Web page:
There's often something attractive about imperfection, and certainly the human touch. And that's what Maier always aims to bring to his work at Bottega Veneta.
It's difficult to put your finger on what makes Tomas Maier's work for Bottega Veneta quite so seductive. It's certainly not about sex-appeal, at least not in the blatant Italian mould of digitally-enhanced bulges and washboard torsos. Then again, there's often something attractive about imperfection, and certainly the human touch. And that's what Maier always aims to bring to his work at Bottega Veneta, the sense of the craft and the craftsman.
That was preciselyMaier's inspiration for A/W 2011 - the idea of the craft, the process of fashion defining the clothing itself. That has a parallel in the early work of Rei Kawakubo: those early shredded Comme Des Garçons sweaters were pocked with holes because Kawakubo removed screws from her knitting apparatus, so the machinery couldn't quite do its job perfectly. That's a long way from the faultless technique of Bottega Veneta's workrooms, but it belongs to the same ethos - questioning the status quo of luxury fashion.
In Italy, that questioning begins with the aesthetics of luxury. Not for Bottega the glitz and glamour of Milan's power players - the opening quintet of grey suits set the tone: tone-on-tone, that is, each a slightly twisted variation on classic grey Prince-of-Wales check, albeit seemingly scribbled and cross-hatched across the fabric in a combination of print and weave. The ankle-boots, tapered trousers and upturned lapels nodded to the eighties, but only out of politeness - Maier shrank the shoulders, and those beloved quadruple pleats ended up a mere whisper of volume at the thigh. Lest we forget, the flash-trash eighties also had an appreciation for quiet luxury: American Psycho's anti-hero Patrick Bateman carried his knives in a Bottega Veneta briefcase, and it's easy to imagine him trading that in for next season's man-clutch in Lurpak-soft crocodile, or maybe investing in a pair of gloves with woven-leather wrist-straps.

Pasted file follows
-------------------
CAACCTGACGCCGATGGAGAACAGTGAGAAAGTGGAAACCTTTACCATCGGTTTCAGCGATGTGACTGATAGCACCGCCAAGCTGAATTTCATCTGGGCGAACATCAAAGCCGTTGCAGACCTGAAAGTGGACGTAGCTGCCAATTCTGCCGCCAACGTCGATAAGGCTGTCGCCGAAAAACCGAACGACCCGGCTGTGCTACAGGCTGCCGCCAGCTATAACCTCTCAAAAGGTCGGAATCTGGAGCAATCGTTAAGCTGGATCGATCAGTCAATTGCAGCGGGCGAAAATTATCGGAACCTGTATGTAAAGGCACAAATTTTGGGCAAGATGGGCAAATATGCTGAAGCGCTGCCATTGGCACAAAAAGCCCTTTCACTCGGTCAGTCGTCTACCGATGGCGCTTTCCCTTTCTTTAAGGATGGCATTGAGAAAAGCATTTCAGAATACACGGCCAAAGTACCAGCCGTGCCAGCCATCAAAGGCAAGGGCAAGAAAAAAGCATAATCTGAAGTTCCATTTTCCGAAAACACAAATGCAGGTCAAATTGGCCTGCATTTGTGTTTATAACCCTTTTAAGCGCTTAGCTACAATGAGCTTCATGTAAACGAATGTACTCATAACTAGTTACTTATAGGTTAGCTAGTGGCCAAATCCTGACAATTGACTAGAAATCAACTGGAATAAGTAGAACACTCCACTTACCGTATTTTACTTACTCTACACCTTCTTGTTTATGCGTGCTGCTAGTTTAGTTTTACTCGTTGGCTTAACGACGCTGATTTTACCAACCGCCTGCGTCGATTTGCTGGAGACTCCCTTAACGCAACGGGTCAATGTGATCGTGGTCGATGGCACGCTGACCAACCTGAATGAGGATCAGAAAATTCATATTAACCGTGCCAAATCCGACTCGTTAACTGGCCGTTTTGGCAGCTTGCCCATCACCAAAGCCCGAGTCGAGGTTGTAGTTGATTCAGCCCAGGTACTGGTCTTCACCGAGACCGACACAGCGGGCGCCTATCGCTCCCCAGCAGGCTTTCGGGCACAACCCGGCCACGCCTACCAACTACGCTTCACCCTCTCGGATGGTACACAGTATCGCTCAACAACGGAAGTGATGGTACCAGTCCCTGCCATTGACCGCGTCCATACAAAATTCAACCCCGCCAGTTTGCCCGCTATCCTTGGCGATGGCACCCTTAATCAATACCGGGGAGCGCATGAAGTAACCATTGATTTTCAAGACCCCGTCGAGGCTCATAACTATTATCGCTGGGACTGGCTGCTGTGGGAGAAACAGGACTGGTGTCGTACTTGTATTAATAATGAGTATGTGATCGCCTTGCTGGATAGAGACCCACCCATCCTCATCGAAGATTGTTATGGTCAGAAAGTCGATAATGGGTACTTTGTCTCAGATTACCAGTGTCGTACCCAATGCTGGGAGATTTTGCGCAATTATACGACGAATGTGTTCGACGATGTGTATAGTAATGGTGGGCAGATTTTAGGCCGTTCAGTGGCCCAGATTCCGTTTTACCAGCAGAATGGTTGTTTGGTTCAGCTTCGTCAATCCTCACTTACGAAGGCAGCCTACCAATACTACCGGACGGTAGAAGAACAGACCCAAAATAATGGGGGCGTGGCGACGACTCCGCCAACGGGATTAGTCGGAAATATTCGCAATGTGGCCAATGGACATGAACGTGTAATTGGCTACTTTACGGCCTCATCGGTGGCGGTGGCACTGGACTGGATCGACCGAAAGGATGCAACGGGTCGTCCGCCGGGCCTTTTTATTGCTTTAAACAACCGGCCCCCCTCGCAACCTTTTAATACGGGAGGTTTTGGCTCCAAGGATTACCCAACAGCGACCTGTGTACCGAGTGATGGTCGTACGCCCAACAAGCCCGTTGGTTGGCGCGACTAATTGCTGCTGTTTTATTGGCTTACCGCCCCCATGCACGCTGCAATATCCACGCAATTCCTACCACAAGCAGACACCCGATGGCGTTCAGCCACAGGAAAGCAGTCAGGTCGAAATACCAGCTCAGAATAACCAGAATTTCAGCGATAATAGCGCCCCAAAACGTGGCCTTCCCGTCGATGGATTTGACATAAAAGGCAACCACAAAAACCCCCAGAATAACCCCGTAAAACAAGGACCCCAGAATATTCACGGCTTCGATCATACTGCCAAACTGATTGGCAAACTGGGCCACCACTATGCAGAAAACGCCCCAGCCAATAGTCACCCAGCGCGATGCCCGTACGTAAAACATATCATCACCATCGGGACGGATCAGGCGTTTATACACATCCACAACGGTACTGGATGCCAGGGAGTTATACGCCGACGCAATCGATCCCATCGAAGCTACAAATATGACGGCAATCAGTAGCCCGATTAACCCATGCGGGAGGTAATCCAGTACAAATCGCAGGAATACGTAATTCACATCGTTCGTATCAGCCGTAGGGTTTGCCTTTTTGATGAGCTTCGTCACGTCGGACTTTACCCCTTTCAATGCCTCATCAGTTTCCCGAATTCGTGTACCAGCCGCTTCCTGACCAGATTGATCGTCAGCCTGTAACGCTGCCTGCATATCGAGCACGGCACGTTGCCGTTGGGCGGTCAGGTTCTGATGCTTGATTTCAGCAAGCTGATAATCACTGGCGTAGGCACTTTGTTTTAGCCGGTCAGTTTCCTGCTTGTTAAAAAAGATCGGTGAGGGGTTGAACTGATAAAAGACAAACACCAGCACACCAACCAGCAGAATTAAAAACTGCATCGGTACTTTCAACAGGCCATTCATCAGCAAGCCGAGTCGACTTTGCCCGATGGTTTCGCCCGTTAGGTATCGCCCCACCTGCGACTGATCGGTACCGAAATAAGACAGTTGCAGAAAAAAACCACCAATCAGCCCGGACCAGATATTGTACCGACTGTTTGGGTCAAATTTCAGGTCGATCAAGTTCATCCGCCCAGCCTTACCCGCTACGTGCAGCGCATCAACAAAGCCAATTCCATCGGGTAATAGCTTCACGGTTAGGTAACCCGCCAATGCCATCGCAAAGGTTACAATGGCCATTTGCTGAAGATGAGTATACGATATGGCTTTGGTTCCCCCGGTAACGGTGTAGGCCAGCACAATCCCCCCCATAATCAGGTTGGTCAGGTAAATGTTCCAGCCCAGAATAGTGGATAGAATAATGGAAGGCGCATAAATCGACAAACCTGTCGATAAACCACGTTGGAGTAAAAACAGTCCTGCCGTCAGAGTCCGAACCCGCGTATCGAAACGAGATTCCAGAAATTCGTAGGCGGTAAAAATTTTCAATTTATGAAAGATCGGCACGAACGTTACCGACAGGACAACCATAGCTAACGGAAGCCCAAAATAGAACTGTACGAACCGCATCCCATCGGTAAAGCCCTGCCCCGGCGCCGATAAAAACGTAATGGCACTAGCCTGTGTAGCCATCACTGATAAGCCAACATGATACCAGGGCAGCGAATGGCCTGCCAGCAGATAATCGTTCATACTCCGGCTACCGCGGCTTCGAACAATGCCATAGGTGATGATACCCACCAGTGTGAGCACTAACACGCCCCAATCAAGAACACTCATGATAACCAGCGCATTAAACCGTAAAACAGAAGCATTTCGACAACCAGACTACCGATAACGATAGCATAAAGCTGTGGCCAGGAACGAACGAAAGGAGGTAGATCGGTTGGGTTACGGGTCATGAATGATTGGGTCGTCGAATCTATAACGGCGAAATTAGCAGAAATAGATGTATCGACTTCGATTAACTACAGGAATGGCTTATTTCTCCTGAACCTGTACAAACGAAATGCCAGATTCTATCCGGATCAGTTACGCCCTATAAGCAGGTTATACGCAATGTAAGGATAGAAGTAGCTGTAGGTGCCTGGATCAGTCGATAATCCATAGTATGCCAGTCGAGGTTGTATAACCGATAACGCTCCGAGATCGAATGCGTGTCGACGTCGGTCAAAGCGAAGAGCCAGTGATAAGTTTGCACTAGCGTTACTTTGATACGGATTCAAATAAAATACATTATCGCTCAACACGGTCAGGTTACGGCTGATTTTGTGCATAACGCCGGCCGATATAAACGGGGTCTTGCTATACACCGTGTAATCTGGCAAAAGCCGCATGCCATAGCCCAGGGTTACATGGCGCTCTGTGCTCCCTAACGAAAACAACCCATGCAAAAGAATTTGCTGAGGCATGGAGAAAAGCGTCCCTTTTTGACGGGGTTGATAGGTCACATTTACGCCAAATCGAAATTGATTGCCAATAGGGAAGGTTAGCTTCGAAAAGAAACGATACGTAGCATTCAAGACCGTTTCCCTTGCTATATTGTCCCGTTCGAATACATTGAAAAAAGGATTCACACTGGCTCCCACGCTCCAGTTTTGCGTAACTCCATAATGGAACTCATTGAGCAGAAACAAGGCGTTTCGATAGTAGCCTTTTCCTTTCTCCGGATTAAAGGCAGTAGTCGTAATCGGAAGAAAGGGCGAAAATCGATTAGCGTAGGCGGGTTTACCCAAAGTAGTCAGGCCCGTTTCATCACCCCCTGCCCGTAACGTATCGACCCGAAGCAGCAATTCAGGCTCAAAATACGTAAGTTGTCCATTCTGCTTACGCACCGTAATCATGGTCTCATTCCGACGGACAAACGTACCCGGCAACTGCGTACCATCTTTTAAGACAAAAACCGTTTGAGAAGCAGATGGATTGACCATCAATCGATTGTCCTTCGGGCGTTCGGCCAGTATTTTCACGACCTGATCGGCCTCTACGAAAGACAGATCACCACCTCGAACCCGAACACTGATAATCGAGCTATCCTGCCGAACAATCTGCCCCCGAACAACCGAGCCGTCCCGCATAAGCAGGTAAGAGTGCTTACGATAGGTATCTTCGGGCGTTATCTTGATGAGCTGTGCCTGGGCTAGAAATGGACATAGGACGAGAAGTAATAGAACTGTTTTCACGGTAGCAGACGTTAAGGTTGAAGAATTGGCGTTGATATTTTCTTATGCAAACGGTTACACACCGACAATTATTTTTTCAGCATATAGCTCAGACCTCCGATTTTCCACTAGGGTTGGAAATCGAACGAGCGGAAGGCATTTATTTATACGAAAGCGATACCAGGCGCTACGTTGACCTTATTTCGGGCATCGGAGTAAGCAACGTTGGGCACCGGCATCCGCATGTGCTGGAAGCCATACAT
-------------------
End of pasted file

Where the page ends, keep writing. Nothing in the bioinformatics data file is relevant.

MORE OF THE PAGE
If this were the glances to the past, Maier's way with colour felt entirely contemporary. Primary tones have been pepping up catwalks everywhere, and Bottega's were some of the best: a dense, saturated watermelon pink in a felted wool trench, creased cords in chutney orange or mustard, and the crash of sulphur yellow, black and peridot-green in a single outfit. He also picked up on the mood for dressed-up evening but removed the fuss and muss - slouchy smoking jackets in dusty, rumpled velvet were luxurious, but with the ease of a cardigan. They were a leitmotif not only of this collection, but Tomas Maier's entire approach to fashion.